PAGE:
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Mary Keen's Winter garden

PUBLISHED: 10:19 21 January 2010 | UPDATED: 15:40 20 February 2013

Snowdrops are a winter highlight

Snowdrops are a winter highlight

Garden writer and designer Mary Keen's Cotswold garden sparkles even in winter. Words and pictures by Mandy Bradshaw

Creating a good winter garden is full of pitfalls for the unwary. Fill your plot with attention-grabbing rarities and you run the risk of making a garden with an all too brief sparkle, while relying on design tricks can result in something wooden and artificial. The Old Rectory neatly sidesteps these traps, beautifully illustrating how restrained design and commonly grown plants used well make a winning combination.



Created by designer and writer Mary Keen over the past 13 years, the garden has been carved out of what at first appeared to be an unpromising site. Set on a slope in a tranquil part of Duntisbourne Rous, the original garden was unappealing, with cars parked up to the front door and conifers dominating the planting. What is now the Kitchen Garden was a wilderness, the Summer Garden was home to a bright blue swimming pool and a slope near the house was planted with heathers and hypericum, culminating in a formal rose bed.



"I thought it was going to be difficult to make a garden here," admits Mary. "I did it fairly gradually - not the way I work for other people. I wanted to slowly get a garden."



Today, the two-and-a-half-acre plot is divided into separate areas, either by clipped yew hedges, or by changes in level. Arches cut into the hedges give views of the garden beyond, while glimpses of upper terraces entice you to explore.



The first hint of something special is the sight of drifts of cyclamen, aconites and snowdrops alongside the gravel drive, which neatly sweeps cars away to a hidden parking area, leaving the front of the house open. Here, there are now long views over lawn to distant fields.



Indeed, the key to the garden is its setting, surrounded by open countryside and alongside a beautiful listed church. There is enough clipped formality to give good winter structure, but not enough to destroy the essentially rural atmosphere of the plot.



"I am interested in what a place feels like rather than what it looks like," explains Mary. "I try to make a garden be itself. I want it to fee comfortable, as though it's always been there.



"I do get crazes for plants but I'm not into high horticulture."



So, rather than a high-maintenance, carefully crafted 'potager', The Old Vicarage boasts an informal Kitchen Garden. Grass paths surround wide beds of beans, raspberries and rhubarb, and snowdrops stud the grass under old fruit trees. The area is also home to the family's chickens - the subject of several of Mary's Telegraph newspaper articles - which scratch around among the fruit and vegetables.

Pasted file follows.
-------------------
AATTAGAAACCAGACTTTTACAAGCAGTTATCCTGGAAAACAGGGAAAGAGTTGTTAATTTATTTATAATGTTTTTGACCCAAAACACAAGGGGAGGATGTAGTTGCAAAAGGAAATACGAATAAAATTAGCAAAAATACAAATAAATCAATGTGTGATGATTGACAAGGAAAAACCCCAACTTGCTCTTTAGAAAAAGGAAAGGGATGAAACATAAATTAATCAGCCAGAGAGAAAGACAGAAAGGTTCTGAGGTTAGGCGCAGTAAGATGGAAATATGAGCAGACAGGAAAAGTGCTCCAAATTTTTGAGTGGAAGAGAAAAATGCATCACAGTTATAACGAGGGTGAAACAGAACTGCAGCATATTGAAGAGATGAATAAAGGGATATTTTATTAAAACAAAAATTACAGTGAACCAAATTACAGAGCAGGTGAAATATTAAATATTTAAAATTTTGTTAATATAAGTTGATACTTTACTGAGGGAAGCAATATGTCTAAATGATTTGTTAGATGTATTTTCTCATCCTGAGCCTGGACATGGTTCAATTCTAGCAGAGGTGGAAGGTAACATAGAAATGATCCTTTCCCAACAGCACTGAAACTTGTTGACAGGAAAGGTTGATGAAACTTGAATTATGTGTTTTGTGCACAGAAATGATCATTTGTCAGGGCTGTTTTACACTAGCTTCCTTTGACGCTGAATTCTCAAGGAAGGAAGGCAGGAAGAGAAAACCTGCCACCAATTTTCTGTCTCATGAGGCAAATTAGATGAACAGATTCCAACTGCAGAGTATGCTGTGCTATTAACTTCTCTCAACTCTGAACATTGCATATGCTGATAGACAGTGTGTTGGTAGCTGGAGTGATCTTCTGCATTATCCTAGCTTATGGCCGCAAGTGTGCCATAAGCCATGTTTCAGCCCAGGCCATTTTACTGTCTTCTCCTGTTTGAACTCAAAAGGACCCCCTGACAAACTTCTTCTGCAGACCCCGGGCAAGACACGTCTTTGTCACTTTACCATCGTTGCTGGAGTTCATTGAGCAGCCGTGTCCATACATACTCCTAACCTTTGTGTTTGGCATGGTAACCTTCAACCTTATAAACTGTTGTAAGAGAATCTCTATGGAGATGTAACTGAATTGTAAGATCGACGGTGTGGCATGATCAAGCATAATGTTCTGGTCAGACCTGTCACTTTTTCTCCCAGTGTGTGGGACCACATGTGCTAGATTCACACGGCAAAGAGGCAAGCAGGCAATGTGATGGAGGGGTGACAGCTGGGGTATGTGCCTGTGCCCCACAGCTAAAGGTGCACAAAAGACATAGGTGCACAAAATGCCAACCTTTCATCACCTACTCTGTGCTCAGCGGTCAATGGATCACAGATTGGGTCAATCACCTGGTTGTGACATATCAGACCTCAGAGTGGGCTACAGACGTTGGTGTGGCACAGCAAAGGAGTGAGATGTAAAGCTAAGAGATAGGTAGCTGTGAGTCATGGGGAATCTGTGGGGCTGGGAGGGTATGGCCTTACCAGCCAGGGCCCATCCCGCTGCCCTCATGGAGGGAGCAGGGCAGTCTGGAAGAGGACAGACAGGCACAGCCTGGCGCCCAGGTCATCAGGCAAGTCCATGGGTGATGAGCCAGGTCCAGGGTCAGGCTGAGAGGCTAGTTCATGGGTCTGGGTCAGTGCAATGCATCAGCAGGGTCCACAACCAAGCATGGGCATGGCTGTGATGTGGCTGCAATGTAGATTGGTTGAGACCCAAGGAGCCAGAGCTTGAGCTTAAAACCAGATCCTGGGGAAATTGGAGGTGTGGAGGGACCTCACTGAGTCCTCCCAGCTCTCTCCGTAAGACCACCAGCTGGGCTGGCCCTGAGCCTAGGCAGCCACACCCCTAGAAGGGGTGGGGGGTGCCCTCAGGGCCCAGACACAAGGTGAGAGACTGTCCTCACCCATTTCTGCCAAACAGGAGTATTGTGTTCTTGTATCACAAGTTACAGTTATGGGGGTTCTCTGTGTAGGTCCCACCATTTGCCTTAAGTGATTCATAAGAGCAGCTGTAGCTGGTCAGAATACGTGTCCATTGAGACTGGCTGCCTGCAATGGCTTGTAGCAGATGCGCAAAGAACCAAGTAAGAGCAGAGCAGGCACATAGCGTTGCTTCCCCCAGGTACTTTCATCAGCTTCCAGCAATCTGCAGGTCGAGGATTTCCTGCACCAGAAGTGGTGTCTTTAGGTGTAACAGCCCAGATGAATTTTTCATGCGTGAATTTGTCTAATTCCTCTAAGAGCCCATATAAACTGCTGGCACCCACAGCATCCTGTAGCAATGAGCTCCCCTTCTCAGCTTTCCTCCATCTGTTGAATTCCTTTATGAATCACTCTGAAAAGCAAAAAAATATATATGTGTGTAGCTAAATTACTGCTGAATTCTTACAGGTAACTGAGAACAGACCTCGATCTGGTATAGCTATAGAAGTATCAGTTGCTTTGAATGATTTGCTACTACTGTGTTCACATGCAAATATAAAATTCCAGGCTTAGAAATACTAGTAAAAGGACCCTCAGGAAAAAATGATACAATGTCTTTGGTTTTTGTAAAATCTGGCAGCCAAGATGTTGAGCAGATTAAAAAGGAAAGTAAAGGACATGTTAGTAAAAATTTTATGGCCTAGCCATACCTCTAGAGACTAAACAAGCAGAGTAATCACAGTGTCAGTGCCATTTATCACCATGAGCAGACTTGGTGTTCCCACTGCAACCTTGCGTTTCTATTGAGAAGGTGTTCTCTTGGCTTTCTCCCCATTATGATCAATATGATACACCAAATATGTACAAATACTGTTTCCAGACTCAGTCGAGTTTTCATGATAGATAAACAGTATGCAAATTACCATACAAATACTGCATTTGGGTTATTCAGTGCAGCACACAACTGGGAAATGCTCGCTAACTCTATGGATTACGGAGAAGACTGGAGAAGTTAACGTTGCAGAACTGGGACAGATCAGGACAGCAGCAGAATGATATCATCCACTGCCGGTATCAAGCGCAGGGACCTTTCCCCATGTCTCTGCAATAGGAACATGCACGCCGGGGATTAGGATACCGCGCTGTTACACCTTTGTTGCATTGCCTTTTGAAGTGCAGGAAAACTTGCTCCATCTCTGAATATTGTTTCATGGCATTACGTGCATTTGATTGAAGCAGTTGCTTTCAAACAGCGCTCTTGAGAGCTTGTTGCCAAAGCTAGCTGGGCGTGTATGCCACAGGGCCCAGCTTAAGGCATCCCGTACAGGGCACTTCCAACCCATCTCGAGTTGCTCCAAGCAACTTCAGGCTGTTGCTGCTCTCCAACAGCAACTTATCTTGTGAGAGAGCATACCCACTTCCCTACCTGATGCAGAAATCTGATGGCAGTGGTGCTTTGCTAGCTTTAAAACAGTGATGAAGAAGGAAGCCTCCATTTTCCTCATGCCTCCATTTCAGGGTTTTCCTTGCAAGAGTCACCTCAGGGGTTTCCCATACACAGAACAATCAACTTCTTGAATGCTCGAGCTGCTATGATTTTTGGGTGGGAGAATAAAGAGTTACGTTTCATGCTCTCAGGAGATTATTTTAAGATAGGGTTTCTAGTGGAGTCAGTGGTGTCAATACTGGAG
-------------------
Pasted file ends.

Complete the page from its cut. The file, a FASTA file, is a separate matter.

"They are completely delightful but not helpful in a garden whatever people say. They are unbelievably mess by but I love them."



The orchard, a favourite place to eat during the summer, has a similarly restful feel. A rambler rose scrambles through one tree and the early season brings Crocus tommasinianus and snowdrops.



"I've put in doubles as where you've got a big long view and you're not looking closely, they are better."



Later, narcissi will replace these early performers.



Successional planting also underpins the Wild Garden - one of Mary's favourite areas. Here, there is a sense of enclosure as species malus and crataegus and shrubs encircle a grassy hollow. The early part of the year sees limey green hellebores, aconites, leucojum, ferns and naturalised Galanthus gracilis, with its twisted petals.



Spring belongs to anemones and pale yellow primroses, summer to species roses, such as R. webbiana, while autumn brings hips and berries.



The danger in creating a rural garden is allowing informality to descend into a general untidiness. It is something Mary is determined to avoid and great attention is paid to detail: hedges are kept clipped; borders are regularly forked over.



She is disdainful of those who believe the dead stems of perennials should be kept for winter interest.



"I cannot believe people say they love dead asters. We never have a frost and it's always sopping wet and nothing but brown."



Her borders are ruthlessly cut back - even more delicate specimens, such as Salvia 'Blue Enigma'.